eduardo(post by Dylan Karlsson)

On Thursday, April 28th Eduardo Corral was invited to read as part of the Hammer’s Poetry Reading Series put on by Stephen Yenser. Capping off the yearly celebration of National Poetry Month this April, Eduardo Corral took the stage to share poems from his first collection Slow Lightning, as well as a few newer poems.

slow lightening
Corral opened by dedicating his reading to Chicano/Chicana poets who paved a literary pathway for him to follow, including Lorna Dee Cervantes, José Montoya, Martín Espada, Sandra Cisneros, Pat Mora, etc. He expressed his desire to wear those influences on his sleeve,

His book, Slow Lightning, which won the Yale Younger Poets Prize in 2012 is a florid and darkly imaginative work, ripe with images of an erotic and vulnerable nature. Corral displayed the breadth of his form, reading ekphrastic, persona, and portrait poems. It is no mistake these forms focus on the contents of a frame, be it in art or the self; Corral’s poetry is as obsessed with interiority as it is with the borders enclosing such secluded/exclusive places.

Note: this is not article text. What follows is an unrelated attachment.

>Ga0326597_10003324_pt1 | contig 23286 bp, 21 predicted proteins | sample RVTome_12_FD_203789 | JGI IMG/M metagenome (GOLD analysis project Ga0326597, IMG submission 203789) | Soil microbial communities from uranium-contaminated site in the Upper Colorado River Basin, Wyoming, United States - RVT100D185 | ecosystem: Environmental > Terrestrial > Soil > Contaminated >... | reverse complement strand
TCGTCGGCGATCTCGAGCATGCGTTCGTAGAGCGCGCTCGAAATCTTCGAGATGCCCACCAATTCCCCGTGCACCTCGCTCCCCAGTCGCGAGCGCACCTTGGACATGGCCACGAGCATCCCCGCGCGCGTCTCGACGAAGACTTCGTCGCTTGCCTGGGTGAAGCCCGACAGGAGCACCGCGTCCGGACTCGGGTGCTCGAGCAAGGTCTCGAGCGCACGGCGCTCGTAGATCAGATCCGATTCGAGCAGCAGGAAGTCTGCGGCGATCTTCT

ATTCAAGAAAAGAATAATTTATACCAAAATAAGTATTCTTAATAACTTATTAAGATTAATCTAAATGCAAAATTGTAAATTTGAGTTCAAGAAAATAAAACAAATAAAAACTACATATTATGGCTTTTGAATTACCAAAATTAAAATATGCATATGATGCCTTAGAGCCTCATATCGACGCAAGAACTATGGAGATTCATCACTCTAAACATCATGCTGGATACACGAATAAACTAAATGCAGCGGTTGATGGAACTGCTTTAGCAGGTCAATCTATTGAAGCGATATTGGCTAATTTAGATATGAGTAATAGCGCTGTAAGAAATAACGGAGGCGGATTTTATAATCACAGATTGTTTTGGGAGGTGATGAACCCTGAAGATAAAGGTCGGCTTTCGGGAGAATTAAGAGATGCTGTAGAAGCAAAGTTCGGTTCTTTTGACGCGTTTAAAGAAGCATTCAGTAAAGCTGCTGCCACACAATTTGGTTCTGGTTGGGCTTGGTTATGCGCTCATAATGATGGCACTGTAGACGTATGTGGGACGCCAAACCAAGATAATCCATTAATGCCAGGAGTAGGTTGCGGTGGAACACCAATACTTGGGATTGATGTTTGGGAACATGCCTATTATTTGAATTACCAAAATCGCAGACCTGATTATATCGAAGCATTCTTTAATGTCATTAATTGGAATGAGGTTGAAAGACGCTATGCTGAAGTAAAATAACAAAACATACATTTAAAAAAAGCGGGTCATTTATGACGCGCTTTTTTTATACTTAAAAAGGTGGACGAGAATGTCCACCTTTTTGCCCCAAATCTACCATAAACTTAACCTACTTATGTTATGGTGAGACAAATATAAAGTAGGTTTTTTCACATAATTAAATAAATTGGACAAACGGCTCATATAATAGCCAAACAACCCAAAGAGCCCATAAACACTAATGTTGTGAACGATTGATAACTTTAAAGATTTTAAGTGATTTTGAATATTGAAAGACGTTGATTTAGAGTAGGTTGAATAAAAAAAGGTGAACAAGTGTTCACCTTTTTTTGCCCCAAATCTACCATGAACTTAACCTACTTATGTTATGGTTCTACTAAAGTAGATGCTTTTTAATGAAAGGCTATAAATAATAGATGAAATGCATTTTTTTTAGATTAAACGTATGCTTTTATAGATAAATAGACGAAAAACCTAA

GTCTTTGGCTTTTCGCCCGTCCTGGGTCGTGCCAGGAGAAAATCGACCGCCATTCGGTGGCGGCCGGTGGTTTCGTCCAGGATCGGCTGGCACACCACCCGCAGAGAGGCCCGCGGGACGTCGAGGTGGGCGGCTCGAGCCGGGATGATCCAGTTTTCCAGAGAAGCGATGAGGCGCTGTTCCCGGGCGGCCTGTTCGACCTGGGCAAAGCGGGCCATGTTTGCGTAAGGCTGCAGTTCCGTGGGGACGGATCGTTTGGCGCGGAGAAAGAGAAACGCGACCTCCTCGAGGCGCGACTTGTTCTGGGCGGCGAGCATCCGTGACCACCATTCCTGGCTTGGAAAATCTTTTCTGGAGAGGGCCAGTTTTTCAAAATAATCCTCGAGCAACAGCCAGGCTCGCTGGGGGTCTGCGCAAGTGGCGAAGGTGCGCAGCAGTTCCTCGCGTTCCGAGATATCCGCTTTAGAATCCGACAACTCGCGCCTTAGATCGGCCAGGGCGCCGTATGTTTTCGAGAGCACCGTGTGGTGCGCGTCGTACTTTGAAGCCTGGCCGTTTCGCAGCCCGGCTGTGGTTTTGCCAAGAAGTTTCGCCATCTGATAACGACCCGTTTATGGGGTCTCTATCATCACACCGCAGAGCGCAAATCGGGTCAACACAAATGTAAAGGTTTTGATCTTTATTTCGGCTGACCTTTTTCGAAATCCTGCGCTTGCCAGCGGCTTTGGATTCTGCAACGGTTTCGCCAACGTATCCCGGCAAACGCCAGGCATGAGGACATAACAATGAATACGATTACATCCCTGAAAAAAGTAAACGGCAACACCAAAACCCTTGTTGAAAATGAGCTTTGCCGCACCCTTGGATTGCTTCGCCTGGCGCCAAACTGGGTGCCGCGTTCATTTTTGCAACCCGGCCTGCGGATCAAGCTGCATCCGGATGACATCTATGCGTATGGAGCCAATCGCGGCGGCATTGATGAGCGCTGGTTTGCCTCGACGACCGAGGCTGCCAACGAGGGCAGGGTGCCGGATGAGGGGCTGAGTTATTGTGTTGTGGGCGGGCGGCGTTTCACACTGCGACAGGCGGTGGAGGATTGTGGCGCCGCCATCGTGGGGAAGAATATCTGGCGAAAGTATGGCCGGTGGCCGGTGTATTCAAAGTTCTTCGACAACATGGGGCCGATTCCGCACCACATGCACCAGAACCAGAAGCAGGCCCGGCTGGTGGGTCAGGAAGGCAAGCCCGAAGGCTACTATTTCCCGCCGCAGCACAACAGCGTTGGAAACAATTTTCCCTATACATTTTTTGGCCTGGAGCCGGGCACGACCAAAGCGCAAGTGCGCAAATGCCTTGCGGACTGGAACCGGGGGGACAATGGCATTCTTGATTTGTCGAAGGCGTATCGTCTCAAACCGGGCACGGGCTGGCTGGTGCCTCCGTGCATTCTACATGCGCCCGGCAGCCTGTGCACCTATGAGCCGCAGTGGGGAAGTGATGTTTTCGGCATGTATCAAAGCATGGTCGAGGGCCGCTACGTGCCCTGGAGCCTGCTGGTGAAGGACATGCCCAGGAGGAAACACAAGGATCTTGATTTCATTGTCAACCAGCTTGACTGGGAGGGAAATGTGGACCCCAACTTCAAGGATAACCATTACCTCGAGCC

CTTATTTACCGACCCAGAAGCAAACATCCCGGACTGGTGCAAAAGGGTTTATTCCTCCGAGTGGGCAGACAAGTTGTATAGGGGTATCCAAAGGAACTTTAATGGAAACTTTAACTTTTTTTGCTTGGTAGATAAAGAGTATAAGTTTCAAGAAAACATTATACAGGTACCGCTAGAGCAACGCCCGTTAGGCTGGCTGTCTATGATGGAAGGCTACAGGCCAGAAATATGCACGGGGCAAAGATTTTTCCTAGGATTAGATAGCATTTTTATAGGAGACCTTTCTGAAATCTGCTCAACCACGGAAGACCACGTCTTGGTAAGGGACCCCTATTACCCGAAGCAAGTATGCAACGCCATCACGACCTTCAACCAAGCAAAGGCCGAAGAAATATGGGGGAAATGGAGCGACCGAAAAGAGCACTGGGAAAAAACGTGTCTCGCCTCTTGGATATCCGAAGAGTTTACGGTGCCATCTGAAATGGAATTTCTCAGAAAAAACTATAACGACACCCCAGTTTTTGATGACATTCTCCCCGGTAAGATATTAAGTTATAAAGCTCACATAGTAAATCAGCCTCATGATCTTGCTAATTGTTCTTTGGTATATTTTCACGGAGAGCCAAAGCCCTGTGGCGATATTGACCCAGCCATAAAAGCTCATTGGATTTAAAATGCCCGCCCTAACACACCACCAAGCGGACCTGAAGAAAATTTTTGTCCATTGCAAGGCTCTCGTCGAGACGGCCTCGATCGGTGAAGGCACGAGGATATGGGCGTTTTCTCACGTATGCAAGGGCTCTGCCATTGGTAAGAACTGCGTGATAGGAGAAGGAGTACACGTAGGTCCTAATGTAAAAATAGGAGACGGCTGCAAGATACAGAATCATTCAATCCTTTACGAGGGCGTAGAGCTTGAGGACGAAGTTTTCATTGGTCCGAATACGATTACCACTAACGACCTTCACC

Exclusion and intrusion became central themes for the night, as he read several new poems taking on the perspective of a border patrol agent, finding unclaimed bodies on the Devil’s Highway. His work addressed both the danger and stigma of crossing the border, to risk one’s life in crossing the desert. Similarly a case of countering stigma, Corral read two poems with the same title, “Acquired Immune Deficiency Syndrome,” entering into natural, yet surreal scenes accented with fauna and string instruments. In the poem, the body exists within these bordering images, at once mystical and exposed.

Coming from the Arizona city Casa Grande (pronounced “grand”), Corral exhibits his code-switching between English and Spanish as a method of displacement. As he said of his varied use of language and dialect, it is just a “different form of music” employed in the poem. Central to his generous reading style was an awareness of the social boundaries which exist for the disenfranchised, the undocumented and the stigmatized. Corral’s work opens an entry-way for those voices existing between borders, as he welcomes – with care and caution – all language, to play and intermingle.